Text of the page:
Portrait of a market gone mad also paints triumphant picture for ...

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Portrait of a market gone mad also paints triumphant picture for art

To pay $90.3m for a Hockney seems insane, but tells us something significant about the values we still attach to art

Mark Hudson


Above all, it is a great romantic image. High in wooded, sunlit mountains a young man looks down into a pool, where another man, his body distorted by the rippling patterns of the water, is swimming. The young man on the bank is rather beautiful: a manicured hippie.
There is a sense of pensive yearning, not so much in his expression as in his demeanour and, indeed, in the entire mood of the painting. Does this concern the person under the water – another long-haired young man – or is he preoccupied with something else entirely?
While the setting might pass for Spain or Italy, this being a painting by David Hockney, we know that Portrait of an Artist (Pool with Two Figures) (1972) is, of course, in California. The young man standing at the side of the pool is Peter Schlesinger, a former student of Hockney’s and the great love of his early life – arguably of his entire life – and the subject of many of his most famous paintings.
Schlesinger may be looking into the pool at his new lover, but it’s this ambiguity, even mystery, that makes the painting compelling. The subject matter, for Hockney, at least, is iconic. The setting is aspirational: somewhere we’d all like to go. It dates from his most classic period, when he was moving on from the raw-edged experimentation of his pop-art years to a more realistic, even classical approach.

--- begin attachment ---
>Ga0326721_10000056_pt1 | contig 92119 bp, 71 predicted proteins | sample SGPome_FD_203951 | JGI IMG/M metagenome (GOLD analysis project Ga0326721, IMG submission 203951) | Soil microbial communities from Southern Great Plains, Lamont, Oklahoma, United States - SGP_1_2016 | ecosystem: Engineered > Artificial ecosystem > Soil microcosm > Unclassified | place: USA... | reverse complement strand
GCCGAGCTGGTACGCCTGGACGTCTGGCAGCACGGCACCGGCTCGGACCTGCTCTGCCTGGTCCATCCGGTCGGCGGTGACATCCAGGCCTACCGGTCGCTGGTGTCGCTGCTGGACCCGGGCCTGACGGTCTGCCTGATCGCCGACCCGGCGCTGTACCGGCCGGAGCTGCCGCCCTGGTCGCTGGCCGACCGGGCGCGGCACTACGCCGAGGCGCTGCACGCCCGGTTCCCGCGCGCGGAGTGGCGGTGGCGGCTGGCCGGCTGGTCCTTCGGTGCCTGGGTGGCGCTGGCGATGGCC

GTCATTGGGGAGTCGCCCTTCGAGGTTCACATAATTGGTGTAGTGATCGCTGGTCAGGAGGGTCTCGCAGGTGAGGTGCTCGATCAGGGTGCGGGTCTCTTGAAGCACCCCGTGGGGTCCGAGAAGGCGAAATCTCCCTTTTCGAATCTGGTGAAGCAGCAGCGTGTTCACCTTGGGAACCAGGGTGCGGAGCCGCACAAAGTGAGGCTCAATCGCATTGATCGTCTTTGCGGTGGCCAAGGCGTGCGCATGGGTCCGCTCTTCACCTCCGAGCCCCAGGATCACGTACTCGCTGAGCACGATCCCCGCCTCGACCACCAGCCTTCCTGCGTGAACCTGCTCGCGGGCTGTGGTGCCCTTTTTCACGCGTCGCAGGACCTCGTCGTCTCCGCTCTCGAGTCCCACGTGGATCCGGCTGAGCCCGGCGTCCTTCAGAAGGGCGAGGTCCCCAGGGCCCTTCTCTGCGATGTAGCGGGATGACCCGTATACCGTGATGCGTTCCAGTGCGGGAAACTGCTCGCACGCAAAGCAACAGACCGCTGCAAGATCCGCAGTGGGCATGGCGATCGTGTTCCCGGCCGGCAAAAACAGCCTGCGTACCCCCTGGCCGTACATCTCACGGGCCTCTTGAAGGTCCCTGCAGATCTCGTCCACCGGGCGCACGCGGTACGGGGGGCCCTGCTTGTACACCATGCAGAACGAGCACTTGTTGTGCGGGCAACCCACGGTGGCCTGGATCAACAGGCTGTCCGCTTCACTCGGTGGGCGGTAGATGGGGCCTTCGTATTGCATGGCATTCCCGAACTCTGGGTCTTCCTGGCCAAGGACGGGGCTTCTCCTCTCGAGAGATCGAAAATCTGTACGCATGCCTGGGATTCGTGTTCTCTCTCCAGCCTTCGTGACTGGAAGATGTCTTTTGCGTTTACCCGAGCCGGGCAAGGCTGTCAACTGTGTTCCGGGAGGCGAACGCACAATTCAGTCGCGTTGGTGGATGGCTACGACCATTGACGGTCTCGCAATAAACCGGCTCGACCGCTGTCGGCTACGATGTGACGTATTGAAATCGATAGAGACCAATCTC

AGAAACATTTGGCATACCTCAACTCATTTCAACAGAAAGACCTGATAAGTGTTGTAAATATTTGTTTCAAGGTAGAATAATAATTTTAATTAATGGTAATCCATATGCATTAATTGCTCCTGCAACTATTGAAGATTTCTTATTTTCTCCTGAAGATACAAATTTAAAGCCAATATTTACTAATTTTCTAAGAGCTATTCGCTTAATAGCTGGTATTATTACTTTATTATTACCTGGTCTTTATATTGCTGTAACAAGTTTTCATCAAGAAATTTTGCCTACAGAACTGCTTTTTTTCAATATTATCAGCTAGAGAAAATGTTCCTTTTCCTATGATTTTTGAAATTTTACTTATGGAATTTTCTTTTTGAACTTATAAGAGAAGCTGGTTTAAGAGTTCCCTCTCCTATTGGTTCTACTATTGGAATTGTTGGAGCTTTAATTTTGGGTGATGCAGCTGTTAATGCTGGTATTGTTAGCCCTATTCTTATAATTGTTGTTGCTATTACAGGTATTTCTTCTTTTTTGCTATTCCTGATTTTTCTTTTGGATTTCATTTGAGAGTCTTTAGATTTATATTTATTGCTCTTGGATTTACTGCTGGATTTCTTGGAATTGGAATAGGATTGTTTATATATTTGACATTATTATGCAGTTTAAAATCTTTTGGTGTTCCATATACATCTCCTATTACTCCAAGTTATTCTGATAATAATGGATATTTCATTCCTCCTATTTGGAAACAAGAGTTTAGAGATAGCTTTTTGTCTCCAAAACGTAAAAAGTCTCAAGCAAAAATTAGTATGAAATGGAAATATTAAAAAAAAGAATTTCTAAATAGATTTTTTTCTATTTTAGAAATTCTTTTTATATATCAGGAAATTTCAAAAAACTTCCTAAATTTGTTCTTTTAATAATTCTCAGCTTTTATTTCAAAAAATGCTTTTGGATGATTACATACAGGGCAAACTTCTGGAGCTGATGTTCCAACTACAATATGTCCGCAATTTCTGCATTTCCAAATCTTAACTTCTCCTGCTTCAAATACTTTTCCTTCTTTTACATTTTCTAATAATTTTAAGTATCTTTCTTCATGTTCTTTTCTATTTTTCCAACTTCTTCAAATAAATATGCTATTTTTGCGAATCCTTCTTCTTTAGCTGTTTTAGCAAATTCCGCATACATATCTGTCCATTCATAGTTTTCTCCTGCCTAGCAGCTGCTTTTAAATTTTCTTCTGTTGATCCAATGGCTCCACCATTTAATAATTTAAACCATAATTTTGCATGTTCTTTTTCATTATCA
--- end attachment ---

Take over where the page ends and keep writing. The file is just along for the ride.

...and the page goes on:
If you were to choose one Hockney that might break the record for the most expensive work by a living artist, this would probably be the one to go for.
A work of art – as your estate agent will no doubt have told you in relation to your property – is worth “whatever someone is prepared to pay for it”. On one level, then, the $90.3m (R1.2bn) price tag is nothing more than another confirmation that the art market is bonkers.
Yet, if you compare this painting with the previous holder of the record – Jeff Koons’s Balloon Dog (Orange), a gigantic, shiny children’s toy rendered in stainless steel – which sold for $58.4m in 2013, this is significant.
Where the Koons was a brash exercise in hubris, a flamboyant “up yours” to traditional good taste, the Hockney shows us that we still value art that tells a story, art that touches on universal emotions and art that takes us to a place that feels just a little bit better than where we already are.
– © Telegraph Media Group Limited

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